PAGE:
During the war, countries like Qatar and the United Arab Emirates supported the anti-Gaddafi rebellion. These countries, as well as the body of the European Union, had a major stake in seeing the Libyan government’s respect towards human rights and the dictated laws. After 42 years of a one-family rule, the country had to figure out how to rule a country with a government, not a one-family system. This was one of the challenges that Libya faced amongst its civil war.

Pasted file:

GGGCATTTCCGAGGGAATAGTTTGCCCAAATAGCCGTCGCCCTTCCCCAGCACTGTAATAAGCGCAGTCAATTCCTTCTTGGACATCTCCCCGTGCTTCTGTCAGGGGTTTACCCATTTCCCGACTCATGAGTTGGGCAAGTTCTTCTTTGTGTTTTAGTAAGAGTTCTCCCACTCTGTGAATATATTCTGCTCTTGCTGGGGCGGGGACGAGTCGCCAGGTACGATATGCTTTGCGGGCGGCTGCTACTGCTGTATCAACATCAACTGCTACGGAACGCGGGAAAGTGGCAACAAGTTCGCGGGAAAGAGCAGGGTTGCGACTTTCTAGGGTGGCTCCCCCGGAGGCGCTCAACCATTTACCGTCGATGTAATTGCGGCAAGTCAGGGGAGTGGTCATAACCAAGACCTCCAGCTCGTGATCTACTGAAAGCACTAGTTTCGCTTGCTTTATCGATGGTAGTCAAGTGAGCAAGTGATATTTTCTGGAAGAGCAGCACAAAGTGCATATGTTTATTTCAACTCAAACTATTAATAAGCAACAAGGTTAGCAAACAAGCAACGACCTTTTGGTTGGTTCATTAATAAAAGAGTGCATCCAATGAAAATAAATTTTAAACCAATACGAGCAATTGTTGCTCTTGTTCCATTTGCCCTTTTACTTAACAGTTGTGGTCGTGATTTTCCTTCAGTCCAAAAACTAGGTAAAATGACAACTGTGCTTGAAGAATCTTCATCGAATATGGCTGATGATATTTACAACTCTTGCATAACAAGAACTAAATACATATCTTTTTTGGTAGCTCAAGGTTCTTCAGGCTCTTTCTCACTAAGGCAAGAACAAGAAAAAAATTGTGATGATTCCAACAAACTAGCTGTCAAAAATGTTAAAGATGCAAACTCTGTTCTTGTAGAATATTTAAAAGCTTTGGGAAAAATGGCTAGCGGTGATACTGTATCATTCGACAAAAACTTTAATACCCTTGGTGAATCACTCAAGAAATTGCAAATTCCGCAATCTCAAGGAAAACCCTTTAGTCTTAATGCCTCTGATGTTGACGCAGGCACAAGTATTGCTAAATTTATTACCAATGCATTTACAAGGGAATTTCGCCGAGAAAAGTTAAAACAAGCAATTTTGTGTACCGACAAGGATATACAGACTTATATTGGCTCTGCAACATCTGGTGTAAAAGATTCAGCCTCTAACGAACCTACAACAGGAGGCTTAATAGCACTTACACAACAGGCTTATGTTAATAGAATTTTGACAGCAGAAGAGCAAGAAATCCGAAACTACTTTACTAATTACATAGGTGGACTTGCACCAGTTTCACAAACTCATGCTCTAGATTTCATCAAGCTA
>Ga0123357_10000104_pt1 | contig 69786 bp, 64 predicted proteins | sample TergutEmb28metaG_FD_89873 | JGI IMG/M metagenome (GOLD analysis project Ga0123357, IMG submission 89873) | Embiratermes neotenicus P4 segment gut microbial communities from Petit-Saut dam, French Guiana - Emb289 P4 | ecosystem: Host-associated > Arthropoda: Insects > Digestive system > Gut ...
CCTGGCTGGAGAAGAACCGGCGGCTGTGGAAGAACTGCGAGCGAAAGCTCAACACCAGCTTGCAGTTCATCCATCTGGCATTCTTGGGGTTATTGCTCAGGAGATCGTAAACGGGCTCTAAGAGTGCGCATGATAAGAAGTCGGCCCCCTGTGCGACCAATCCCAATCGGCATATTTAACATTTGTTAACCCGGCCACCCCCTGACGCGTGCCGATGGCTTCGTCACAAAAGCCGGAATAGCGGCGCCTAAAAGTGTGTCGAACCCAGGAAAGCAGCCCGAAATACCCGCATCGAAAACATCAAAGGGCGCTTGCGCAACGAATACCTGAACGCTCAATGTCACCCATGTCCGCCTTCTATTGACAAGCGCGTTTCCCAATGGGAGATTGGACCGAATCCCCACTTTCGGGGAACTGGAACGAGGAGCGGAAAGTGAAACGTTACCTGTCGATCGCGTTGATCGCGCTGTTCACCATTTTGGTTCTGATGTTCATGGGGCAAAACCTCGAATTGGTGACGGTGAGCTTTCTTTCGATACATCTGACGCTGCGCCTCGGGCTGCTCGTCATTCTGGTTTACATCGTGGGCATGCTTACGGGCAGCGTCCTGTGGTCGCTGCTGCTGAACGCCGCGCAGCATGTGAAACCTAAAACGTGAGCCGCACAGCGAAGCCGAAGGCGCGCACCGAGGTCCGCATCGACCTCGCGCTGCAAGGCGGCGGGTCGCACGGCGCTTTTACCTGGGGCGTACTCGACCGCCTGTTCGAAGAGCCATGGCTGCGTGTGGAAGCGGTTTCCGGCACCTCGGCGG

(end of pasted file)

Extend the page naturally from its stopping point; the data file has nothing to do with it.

From February to August, Gaddafi forces arrested thousands of people, which mainly include anti-government protesters, suspected government critics, and people who have given information to international media and human rights organizations—essentially anyone who spoke out against the government or let anyone outside the country know about it. Many of those arrested were civilians, who were doctors, journalists, and simply people who were in the wrong place at the wrong time. Many of those released from prison during or after the war reported that there was frequent torture in the facilities—and some even died from the abuse they suffered in the prisons or the lack of medical care they needed in order to survive. On top of the other issues during the time, there were also gang rape and sexual assault of both men and women by Gaddafi’s forces, including some in custody. With all that in mind, it’s safe to assume that the situations were so foul, it would be fairly easy for people with injuries and little to no proper medical care to survive.